This is one of the reasons that  in-person communication has not been obliterated by technology. Even Skype has a fatal flaw in that the two parties don’t look into each other’s eyes.  You see, the little camera lens is off to the side in the bezel surrounding the screen.  Yet, we all gaze at the picture of the person we’re talking to.  That means our Skype or FaceTime friends never see into our eyes and of course neither do we see into theirs.   Whether for business, friendship or romance, talking face-to-face adds a dimension to the relationship because of being able to look into eyes.

It turns out that even from a young age, our babies get this and though their eyes are normally attracted toward movement, in the case of communication, they know that the eyes come first.  They are listening to what your mouth says, but their little eyes are fixated upon your eyes.  It is from your eyes that they will know what you’re really feeling.   I don’t know who first coined the phrase, the eyes are the window into the soul, but it is pretty accurate.

In all interpersonal relations, whether in romance or business, what their mouth says is always important, but first notice what their eyes say.  

 

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18 comments

James says:

Your observations from Ancient Hebrew Wisdom never cease to amaze. This in particular hits the spot because you stress in effect what I have tried to teach those in my life willing to listen: the phoniness of ‘friendships’ knit and configured by electronic artifice on various media. The day will come and may perhaps already have arrived, when the Masters of electronic ‘friendship’ will track, identify and one day shadow us based on our ‘friendships’ in their electronic networks.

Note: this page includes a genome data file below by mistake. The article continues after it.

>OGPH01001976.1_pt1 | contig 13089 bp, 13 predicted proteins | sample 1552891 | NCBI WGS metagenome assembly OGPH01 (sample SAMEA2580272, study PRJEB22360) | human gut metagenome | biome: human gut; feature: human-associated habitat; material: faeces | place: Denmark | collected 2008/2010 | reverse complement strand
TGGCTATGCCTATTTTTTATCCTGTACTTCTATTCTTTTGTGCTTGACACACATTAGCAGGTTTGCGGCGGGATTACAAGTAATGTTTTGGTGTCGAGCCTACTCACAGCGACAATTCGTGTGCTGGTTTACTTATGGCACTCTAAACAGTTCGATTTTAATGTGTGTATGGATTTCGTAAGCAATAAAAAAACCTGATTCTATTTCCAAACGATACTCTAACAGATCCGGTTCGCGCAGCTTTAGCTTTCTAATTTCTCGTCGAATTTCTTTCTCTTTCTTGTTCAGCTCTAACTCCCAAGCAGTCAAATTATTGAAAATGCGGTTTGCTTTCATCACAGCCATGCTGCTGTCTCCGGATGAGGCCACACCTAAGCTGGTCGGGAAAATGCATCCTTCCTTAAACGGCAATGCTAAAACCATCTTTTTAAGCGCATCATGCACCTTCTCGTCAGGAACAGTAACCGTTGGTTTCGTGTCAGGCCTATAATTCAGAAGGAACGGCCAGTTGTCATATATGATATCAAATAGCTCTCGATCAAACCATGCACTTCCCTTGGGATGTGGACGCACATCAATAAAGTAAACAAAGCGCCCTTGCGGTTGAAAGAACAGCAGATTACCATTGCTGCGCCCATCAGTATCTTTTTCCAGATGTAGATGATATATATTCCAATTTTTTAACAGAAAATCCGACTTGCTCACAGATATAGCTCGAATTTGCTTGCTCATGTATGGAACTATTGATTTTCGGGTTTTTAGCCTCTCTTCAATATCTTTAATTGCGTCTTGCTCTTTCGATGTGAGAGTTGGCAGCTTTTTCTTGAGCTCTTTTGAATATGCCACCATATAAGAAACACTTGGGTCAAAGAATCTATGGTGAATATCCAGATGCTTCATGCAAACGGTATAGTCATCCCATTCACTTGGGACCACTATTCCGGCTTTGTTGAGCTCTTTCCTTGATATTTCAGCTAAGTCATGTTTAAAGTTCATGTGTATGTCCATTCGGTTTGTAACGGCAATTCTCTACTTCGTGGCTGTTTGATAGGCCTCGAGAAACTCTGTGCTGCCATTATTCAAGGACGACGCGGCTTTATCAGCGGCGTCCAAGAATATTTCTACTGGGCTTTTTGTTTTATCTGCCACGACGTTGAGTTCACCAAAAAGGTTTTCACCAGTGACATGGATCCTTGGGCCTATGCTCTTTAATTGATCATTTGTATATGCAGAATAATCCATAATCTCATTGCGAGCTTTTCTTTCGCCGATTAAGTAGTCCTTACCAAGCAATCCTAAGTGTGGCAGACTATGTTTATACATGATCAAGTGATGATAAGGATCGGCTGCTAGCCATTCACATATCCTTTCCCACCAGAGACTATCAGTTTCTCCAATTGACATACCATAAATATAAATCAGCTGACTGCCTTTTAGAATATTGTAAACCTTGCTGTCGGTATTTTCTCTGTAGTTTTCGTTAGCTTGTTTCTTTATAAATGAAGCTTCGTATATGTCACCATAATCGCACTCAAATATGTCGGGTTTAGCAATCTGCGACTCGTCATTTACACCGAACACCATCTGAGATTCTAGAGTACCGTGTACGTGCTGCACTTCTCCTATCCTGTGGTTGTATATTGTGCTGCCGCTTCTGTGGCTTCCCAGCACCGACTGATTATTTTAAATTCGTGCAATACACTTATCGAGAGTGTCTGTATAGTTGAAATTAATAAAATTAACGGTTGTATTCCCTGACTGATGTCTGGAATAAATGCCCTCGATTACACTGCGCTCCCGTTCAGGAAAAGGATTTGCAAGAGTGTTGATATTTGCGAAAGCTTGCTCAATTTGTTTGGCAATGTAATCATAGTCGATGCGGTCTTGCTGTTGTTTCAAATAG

Rabbi Daniel Lapin says:

Dear James–
Indeed. To put it another way: One real flesh and blood customer is worth far more than 50 ‘friends’ on Facebook.
Cordially,
RDL

Celesta says:

James, I agree with you. And you would love to hear how I think this seems to “connect” all the way back to Tubal Cain. 🙂

James says:

Dear Celesta: I am all EARS!

Ruth says:

I have heard that the eyes are a window to the soul…I will order your book.

Rabbi Daniel Lapin says:

I am sure you’ll enjoy it and derive real benefit from it, Ruth,
Cordially
RDL

Brian Tucker says:

When ever I had done something wrong (even as late as 12th grade) my parents,either one would say to me “look me in the eye and tell me you didn’t do that. GOD help me if I tried to lie about it. I get great insights from your messages and my wife and I really do appreciate both you a and Susan. God bless you and God bless Israel.

Rabbi Daniel Lapin says:

Thanks Brian–
There is a skill to be learned in reading people’s eyes and it sounds as if your parents learned it well.